HCP Cureblindness Performs First Tissue Transplant in Eritrea
Salih Mohammed, 60, believed he’d be blind for life. Instead, he made history for being the first person in Eritrea to be able to see after a successful cornea transplant.
Salih was the first of four patients to receive donated cornea tissue at a high-volume surgical outreach held in partnership with Berhane Ayny Eye Hospital in Eritrea’s capital city of Asmara. In addition to the transplants, doctors completed more than 1100 sight-restoring cataract surgeries.
Eritrean HCP Board Member Dr. Menghis Bairu accompanied the volunteer team to assist with the week’s work. “This was another incredible opportunity to touch so many families. If all the words for gratitude from all the languages were to be amalgamated into one, this new word will not still be strong enough to express Eritrean patient’s and community gratitude for the life-changing outreach,” Bairu says.
“After cataracts, corneal blindness is the second most common reason that people are blind in Eritrea. When the cornea becomes opacified (typically from infection or inflammation), the only way to restore sight is a corneal transplant procedure,” explains Dr. Matt Oliva. Active with HCP since 2007, Oliva currently sits on the HCP Board and was part of the Eritrean transplant team.
Unlike a cataract surgery which has an immediate improvement in vision, a cornea transplant can take over a year to heal and requires very close collaboration between the patient and the doctor in order for the transplant to succeed. Berhane Ayny Senior Ophthalmologist Dr. Ghennet and her residents will manage the postoperative care in partnership with Oliva.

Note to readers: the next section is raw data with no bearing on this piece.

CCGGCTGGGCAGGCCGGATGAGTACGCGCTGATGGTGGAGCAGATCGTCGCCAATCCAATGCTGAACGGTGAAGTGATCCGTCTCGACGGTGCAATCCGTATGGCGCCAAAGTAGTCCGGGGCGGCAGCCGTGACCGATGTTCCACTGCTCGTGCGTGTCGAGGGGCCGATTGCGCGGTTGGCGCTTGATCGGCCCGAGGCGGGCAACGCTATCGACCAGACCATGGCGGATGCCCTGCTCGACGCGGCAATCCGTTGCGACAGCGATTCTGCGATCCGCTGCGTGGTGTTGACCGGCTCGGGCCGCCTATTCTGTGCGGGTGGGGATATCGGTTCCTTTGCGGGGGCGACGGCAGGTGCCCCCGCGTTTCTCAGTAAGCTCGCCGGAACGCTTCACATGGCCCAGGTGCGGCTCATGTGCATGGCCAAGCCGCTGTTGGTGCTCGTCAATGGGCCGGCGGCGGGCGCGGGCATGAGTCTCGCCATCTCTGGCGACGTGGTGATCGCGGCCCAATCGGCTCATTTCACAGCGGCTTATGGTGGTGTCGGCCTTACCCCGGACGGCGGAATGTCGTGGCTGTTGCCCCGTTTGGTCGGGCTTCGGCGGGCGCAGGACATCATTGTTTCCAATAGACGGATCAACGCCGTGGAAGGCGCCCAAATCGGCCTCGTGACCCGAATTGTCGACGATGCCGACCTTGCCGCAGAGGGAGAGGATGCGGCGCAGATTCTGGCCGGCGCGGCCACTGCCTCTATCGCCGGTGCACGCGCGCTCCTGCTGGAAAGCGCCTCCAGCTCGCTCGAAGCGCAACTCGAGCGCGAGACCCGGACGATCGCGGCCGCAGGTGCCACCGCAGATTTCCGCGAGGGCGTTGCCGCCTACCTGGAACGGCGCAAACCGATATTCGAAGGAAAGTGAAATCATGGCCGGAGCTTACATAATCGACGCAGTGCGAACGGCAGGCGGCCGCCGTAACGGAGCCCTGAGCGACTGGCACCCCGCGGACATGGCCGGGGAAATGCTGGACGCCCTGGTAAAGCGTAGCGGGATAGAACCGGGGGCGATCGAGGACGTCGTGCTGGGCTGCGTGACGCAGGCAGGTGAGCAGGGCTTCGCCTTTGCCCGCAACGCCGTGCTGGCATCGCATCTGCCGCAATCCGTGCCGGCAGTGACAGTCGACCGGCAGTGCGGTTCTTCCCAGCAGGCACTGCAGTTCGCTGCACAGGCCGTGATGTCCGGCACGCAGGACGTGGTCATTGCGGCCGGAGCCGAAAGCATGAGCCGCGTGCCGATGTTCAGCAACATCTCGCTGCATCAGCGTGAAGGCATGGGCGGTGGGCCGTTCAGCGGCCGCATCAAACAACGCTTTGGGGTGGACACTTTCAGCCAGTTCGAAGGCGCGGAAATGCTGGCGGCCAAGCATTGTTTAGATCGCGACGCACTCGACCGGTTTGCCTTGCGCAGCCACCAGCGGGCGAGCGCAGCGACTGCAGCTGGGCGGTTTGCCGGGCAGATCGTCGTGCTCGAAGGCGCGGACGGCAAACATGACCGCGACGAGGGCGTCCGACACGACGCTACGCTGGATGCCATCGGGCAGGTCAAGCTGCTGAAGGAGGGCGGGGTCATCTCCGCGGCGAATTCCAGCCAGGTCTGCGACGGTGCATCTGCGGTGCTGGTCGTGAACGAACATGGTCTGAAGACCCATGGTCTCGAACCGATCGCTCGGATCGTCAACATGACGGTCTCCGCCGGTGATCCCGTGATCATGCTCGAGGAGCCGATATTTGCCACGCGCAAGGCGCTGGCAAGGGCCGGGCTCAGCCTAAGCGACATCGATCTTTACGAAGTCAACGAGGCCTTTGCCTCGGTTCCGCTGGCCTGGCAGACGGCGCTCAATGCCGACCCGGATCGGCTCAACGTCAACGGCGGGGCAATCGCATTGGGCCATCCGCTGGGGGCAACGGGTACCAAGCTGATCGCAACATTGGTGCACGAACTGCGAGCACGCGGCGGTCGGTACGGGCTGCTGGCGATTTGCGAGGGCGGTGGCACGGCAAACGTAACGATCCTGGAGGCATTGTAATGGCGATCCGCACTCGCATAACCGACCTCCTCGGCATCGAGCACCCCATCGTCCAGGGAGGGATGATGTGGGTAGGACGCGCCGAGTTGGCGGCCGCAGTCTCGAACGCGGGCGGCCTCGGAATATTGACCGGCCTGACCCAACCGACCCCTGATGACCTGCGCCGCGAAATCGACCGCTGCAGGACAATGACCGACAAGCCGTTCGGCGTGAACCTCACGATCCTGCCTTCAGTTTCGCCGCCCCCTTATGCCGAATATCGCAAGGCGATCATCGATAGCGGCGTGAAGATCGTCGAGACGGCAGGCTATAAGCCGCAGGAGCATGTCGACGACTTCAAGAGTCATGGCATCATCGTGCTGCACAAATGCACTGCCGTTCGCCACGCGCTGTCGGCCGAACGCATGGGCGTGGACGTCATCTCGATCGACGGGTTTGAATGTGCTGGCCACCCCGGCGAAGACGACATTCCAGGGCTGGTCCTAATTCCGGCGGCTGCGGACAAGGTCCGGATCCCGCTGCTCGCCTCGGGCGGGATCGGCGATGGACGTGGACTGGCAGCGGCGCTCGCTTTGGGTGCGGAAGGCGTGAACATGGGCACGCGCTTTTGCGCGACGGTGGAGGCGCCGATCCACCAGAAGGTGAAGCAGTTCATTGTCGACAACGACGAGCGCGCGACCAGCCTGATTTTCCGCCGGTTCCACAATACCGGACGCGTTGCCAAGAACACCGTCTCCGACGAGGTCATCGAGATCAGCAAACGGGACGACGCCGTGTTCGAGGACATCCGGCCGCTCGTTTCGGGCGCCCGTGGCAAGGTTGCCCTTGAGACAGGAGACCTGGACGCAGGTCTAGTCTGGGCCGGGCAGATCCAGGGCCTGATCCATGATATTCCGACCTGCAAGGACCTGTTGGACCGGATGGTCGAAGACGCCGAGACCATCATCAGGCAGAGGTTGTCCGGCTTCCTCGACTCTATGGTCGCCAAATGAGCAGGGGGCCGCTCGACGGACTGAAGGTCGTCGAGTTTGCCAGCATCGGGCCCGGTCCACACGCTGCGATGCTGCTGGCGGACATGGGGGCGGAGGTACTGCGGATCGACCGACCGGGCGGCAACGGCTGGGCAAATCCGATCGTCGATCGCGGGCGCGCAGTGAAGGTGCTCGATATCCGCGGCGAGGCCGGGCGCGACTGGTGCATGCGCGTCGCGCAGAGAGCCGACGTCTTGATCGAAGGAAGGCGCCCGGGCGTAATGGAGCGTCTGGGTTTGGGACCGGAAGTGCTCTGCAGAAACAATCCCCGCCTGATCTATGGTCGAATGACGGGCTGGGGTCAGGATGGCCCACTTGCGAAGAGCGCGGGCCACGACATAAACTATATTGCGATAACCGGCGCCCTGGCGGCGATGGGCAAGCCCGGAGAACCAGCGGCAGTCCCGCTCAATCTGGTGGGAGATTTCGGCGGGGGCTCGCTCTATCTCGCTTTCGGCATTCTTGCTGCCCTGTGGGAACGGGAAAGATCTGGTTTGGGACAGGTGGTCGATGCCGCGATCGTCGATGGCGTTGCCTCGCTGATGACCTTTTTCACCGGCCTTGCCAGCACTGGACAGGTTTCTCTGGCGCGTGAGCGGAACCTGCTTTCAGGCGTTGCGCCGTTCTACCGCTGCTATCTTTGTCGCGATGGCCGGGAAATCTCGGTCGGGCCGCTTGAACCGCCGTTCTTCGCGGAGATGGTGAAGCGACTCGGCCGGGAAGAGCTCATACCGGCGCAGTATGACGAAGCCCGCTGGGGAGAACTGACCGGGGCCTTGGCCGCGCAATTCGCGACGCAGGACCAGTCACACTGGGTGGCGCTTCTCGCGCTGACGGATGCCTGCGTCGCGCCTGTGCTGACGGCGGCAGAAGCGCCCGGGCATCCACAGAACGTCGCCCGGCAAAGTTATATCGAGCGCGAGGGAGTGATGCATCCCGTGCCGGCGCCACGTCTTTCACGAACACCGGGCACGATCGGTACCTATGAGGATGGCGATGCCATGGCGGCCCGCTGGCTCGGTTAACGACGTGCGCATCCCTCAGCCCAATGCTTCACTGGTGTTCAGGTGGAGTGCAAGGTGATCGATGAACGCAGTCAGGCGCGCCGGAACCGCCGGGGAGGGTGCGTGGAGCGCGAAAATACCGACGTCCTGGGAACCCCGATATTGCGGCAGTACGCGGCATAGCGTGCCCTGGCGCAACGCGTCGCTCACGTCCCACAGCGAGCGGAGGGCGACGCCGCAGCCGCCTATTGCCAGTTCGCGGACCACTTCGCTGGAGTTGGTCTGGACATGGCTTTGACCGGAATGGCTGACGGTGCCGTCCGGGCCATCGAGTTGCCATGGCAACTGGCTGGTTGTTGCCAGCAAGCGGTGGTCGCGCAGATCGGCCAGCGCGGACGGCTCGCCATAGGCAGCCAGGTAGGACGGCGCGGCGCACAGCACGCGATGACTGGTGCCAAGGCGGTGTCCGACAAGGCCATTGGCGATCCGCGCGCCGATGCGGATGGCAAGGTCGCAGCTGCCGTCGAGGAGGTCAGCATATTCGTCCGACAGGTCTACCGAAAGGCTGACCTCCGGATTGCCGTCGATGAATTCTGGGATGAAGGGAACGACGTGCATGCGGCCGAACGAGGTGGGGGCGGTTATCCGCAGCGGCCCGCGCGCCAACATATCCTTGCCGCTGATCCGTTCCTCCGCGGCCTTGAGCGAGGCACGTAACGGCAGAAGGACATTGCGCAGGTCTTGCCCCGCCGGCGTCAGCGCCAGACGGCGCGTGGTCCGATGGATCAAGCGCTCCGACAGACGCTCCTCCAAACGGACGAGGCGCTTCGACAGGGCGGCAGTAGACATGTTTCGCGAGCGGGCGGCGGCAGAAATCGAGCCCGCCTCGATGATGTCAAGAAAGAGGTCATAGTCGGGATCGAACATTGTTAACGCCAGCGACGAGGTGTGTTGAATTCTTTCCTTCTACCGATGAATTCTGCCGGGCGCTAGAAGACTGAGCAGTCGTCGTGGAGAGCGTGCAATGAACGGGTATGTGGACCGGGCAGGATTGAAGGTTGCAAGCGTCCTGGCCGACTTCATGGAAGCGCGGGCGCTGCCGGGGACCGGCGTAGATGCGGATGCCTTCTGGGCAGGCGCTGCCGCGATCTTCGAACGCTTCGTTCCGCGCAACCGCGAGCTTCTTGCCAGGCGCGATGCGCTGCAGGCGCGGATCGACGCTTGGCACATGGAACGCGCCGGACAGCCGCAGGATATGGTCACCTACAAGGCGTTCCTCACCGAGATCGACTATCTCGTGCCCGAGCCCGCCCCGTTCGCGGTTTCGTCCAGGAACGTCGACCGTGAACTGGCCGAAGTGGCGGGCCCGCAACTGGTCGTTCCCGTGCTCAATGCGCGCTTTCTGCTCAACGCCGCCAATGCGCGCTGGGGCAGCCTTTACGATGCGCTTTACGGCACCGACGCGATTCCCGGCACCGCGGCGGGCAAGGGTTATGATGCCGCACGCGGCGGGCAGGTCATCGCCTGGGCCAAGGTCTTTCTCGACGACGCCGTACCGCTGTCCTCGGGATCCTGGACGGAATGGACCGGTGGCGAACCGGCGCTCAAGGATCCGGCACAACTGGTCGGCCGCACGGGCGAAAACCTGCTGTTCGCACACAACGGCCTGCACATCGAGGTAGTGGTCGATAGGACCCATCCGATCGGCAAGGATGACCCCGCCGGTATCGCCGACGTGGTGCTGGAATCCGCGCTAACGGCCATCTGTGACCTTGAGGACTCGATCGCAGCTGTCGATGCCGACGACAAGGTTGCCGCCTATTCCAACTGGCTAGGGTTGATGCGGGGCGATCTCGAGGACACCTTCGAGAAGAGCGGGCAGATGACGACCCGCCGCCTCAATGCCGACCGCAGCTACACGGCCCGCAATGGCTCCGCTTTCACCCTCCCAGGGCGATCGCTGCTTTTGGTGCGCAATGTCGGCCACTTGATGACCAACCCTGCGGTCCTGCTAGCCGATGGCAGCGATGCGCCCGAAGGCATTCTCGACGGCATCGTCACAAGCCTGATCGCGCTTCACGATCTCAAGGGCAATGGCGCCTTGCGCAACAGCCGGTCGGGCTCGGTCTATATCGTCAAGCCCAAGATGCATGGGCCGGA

The four patients received donated corneas from the United States. Very few countries in Africa have access to cornea donations due to lack of eye banking services and not having an established culture of donation of organs.
Oliva also holds the position of Associate Medical Director for SightLife Eye Bank with a focus on international eye bank development and eliminating corneal blindness worldwide.
HCP is working directly with the Ministry of Health (MOH) in Eritrea to facilitate future transplants and cataract surgeries. “We have a very close relationship with the MOH and as their resources grow they are looking to add as many services as they can,” says Oliva, adding that the need in Eritrea for both services is high.
HCP’s approach to eye care is unique. It focuses on building local capacity, ensuring quality infrastructure and equipment are available, enabling patient care and aiding effective prevention. HCP provides training and equipment to healthcare professionals, who then go on to provide eye care services in their own communities. This action-based approach builds local leadership, empowers key actors and develops sustainable practices from the ground up.
HCP was founded in 1995 in Nepal and today works in 25 countries across South Asia and sub-Saharan Africa. HCP first came to Eritrea in 2019.
Eritrea has a population of more than 6 million. According to the Fred Hollows Foundation, most recent evidence suggests that the rates of blindness here may be among the highest in sub-Saharan Africa. Cataracts are responsible for more than half (55%) of blindness in Eritrea. Since 2019, HCP has performed more than 2400 cataract surgeries in Eritrea.